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An Overview of Kenya’s Public Benefit Organizations Act

The Public Benefits Organizations Act 2013 (the PBO Act) was passed by Parliament in 2012 and subsequently assented to in 2013. However, the PBO Act became law a decade later when the Cabinet Secretary for Interior, through Legal Notice Number 78 of 9 May 2024, appointed 14 May 2024 as the date of commencement of the PBO Act. The coming into force of the PBO Act heralds a new regulatory regime for Non-Governmental Organizations (NGOs) which were previously governed by the Non-Governmental Organizations Coordination Act 1990 (the NGO Act).

The key highlights of the PBO Act are discussed below:

Purpose of the PBO Act: the objects and purposes of the PBO Act include, among others, to provide meaningful protection to the freedoms of expression, association and peaceful assembly, to promote self-regulation among PBOs and to promote compliance by PBOs with their legal obligations to exercise effective control and management over the administration of their activities and funding.

Definition of PBOs: under Section 4, the PBO Act provides that a PBO is an autonomous, non-partisan, non-profit making voluntary membership or non-membership grouping of individuals or organizations organized and operated either nationally or internationally, registered as a PBO by the Authority and engaging in public benefit activities (PBA) in any of the areas specified under the Sixth Schedule to the PBO Act. Section 2 of the PBO Act provides further guidance on PBAs, providing that a PBA is any activity supporting and promoting public benefit by “enhancing or promoting the economic, environmental, social or cultural development or protecting the environment or lobbying or advocating on issues of general public interest or the interest or well-being of the general public or a category of individuals or organizations”.

Establishment of regulatory institutions: The PBO Act establishes various institutions intended to participate in the regulation of PBOs as follows:

  • The Public Benefit Organizations Regulatory Authority (the Authority): The Authority replaces the NGO Coordination Board. Its functions include registering and de-registering PBOs, maintaining a register of registered PBOs, receiving and reviewing annual reports from PBOs, advising the Government on PBOs' activities, and issuing forms, instructions, and model documents for use by PBOs.

  • The National Federation of Public Benefit Organizations (the Federation): the Federation was established as an umbrella organization of all PBOs registered in Kenya. It is meant to be a mechanism for self-regulation of the various PBOs with all registered PBOs being eligible for membership to the Federation. Its functions include providing leadership on matters of interest to the sector, coordinating self-regulation of PBOs, advising the Authority on the development of PBOs and rendering advice to donors and the Authority on any issue relating to the Sector.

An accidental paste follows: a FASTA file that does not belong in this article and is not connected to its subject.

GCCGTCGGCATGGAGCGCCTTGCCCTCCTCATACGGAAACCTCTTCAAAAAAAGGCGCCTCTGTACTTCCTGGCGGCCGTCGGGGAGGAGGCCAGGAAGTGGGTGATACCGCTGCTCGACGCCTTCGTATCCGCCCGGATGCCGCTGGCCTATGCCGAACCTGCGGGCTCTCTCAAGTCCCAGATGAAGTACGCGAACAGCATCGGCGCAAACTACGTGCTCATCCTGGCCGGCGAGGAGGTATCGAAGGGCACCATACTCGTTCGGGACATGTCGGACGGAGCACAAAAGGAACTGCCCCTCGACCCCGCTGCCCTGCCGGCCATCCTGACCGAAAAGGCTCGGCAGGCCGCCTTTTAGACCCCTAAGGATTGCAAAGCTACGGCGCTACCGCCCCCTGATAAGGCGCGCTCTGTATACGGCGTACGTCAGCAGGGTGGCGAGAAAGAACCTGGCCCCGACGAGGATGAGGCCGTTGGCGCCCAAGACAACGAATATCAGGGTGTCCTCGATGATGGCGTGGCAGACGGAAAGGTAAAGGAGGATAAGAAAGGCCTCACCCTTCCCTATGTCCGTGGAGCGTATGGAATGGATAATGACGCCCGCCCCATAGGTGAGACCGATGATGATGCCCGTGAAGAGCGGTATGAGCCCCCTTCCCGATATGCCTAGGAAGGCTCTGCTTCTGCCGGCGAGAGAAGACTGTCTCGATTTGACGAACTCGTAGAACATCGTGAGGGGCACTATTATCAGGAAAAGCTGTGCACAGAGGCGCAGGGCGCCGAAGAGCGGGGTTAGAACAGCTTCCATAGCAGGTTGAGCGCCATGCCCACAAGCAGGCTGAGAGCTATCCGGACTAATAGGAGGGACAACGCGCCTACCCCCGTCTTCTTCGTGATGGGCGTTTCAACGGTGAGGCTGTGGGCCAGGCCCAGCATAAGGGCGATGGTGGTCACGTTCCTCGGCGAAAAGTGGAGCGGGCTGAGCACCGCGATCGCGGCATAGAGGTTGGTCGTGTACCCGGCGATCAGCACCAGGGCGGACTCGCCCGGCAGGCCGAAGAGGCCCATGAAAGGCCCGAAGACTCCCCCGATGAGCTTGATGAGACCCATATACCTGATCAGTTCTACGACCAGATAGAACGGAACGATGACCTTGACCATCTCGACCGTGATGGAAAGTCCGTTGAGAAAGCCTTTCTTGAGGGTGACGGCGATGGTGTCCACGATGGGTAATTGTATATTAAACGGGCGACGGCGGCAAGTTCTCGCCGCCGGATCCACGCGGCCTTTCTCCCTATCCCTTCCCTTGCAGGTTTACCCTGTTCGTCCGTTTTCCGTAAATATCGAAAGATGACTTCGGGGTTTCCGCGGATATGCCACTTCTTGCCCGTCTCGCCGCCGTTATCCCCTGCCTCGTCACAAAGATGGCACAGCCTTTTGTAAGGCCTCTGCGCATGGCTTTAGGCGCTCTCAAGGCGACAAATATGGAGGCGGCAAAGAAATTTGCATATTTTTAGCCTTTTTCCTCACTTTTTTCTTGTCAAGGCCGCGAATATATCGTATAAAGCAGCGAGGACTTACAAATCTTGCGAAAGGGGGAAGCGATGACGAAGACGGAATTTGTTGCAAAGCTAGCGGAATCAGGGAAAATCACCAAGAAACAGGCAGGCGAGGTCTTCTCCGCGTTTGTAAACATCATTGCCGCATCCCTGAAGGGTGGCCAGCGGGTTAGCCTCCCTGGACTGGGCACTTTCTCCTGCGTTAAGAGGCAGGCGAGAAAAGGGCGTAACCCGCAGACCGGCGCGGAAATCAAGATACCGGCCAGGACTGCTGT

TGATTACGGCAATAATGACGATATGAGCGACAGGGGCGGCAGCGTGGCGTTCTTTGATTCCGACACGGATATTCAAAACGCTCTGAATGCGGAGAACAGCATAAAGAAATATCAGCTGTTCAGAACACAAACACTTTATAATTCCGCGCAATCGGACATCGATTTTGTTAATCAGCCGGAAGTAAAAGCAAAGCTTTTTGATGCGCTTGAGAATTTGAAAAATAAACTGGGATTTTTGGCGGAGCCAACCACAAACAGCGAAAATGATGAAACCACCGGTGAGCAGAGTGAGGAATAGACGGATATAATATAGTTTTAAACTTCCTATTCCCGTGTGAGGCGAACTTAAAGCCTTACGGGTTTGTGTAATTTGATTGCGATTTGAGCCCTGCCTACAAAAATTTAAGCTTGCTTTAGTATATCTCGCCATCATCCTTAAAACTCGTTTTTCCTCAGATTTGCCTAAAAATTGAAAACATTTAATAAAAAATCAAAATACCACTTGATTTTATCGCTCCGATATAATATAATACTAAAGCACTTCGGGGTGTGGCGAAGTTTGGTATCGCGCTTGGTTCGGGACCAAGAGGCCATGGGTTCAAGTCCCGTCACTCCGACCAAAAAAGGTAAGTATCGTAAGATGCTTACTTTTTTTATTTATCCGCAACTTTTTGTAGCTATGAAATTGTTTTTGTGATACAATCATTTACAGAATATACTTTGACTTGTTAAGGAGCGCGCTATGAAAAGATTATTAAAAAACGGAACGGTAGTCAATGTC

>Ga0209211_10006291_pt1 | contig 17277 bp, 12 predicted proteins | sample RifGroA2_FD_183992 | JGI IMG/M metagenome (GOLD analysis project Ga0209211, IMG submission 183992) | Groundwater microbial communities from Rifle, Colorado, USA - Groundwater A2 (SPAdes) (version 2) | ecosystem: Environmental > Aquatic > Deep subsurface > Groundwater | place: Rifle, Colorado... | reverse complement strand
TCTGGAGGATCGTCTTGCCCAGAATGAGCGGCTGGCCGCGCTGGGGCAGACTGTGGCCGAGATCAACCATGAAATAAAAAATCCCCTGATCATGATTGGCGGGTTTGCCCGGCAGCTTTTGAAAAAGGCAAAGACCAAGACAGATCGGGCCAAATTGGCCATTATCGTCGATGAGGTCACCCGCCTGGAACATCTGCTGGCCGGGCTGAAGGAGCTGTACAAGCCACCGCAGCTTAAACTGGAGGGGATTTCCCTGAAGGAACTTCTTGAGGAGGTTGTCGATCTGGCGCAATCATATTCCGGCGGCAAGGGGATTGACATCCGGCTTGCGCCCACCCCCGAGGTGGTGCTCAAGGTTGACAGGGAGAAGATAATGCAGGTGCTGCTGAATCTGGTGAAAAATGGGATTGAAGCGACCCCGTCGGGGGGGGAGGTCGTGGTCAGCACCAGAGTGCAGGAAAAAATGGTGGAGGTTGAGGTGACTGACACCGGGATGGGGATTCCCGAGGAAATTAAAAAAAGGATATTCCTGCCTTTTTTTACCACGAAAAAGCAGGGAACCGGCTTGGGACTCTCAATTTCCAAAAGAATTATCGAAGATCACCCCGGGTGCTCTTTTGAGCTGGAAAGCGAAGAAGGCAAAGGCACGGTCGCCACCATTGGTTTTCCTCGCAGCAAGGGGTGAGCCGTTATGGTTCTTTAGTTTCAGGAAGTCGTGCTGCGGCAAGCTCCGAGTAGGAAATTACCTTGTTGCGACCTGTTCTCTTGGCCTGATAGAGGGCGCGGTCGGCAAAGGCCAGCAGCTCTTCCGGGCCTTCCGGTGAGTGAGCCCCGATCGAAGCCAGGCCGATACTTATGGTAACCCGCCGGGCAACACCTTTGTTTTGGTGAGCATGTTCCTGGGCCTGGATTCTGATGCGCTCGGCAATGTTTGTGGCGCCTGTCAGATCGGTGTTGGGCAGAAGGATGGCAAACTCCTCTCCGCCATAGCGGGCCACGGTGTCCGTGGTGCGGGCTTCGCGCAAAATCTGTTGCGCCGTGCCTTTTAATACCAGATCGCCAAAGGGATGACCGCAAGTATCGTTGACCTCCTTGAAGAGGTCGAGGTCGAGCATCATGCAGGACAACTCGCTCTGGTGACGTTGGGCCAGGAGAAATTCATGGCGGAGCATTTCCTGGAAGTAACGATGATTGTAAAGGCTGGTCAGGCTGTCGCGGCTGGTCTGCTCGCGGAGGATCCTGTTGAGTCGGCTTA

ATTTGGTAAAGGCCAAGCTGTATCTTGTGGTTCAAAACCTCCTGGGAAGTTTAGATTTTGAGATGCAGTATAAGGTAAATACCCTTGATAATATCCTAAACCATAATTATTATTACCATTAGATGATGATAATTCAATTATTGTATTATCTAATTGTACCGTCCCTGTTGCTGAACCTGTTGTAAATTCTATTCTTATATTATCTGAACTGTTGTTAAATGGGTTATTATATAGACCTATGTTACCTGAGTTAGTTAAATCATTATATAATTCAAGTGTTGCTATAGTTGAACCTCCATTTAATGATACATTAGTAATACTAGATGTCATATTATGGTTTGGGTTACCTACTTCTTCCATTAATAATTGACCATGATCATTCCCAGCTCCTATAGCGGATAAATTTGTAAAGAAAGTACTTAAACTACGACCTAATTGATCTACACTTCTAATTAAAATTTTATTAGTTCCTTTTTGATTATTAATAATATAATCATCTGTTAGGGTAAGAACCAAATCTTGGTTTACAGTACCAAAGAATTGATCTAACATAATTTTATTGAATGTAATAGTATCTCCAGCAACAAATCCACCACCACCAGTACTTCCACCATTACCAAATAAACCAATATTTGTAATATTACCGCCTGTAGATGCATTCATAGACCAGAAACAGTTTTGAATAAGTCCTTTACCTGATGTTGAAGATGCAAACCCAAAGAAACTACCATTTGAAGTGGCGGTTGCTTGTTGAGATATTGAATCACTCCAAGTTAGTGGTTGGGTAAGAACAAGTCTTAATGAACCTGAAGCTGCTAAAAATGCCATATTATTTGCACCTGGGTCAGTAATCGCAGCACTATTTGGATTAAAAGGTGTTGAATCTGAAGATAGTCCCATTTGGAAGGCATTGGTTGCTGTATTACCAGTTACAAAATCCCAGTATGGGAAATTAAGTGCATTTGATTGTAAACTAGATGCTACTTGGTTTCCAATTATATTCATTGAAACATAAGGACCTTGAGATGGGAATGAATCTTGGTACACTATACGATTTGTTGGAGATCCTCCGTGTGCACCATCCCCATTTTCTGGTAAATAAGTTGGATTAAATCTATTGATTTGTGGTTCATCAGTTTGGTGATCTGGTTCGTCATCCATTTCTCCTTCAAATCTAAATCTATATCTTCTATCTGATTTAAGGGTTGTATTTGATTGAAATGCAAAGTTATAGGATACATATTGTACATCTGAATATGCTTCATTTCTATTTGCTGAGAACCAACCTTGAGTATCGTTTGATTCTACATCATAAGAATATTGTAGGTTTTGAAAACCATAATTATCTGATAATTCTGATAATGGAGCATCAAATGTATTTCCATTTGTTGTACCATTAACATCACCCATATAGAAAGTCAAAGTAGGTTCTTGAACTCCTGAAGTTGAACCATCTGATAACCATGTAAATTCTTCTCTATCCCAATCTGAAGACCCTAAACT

• The Public Benefit Organizations Disputes Tribunal (the Tribunal): the PBO Act establishes the Tribunal and confers it with jurisdiction to hear and determine complaints arising from a breach of the provisions of the PBO Act, to hear and determine any matter or appeal made to it pursuant to the PBO Act.

Registration of PBOs: the PBO Act provides that a PBO shall only enjoy the benefits under the PBO Act upon registration by the Authority and further provides that no organization registered under any other law shall be registered as a PBO while its registration under that other law subsists. Under Section 7, organizations are prohibited from operating as PBOs unless registered as such under the PBO Act or bestowed with the status of a PBO by the Authority.

Benefits accruing to PBOs: the Second Schedule to the PBO Act is dedicated to the various benefits accruing to PBOs. These benefits include exemptions from income tax received from membership subscriptions, donations or grants, exemption from stamp duty, exemption from paying tax on interest and dividends on investments and gains earned on assets or the sale of assets, direct government financing for public benefit organizations that partner with the government and preferential treatment in public procurement procedures and bidding for contracts.

Transitional provisions: the Fifth Schedule to the PBO Act contains transitional provisions with Paragraph 5 providing that any organization registered as an NGO under the repealed NGO Act on the appointed date shall be deemed to be registered as a PBO under the PBO Act and shall have up to one year from the appointed day to seek registration as a PBO under the PBO Act.

Any NGO that fails to procure registration under the PBO Act within the specified period shall be issued with a notice to do so by the Authority and shall cease to have public benefit organization or any similar or equivalent status thirty days after the expiration of the specific notice period if the organization remains non-compliant. Further, under Paragraph 7, any organization that was exempt from registration under the repealed NGO Act will be required to apply for registration as a PBO within three months of the PBO Act coming into force. In light of the recent developments, NGOs registered as such by the 14th day of May 2024 shall have up to one year to obtain registration under the PBO Act. Exempt organizations shall, on the other hand, have only three months to apply for registration under the PBO Act.


In conclusion, the PBO Act provides a comprehensive regime for the regulation of PBOs. However, there is a need for the Cabinet Secretary to enact regulations to give effect to some provisions and requirements under the PBO Act. These provisions include matters such as the prescribed registration fees and application forms referred to under Section 8 of the PBO Act.


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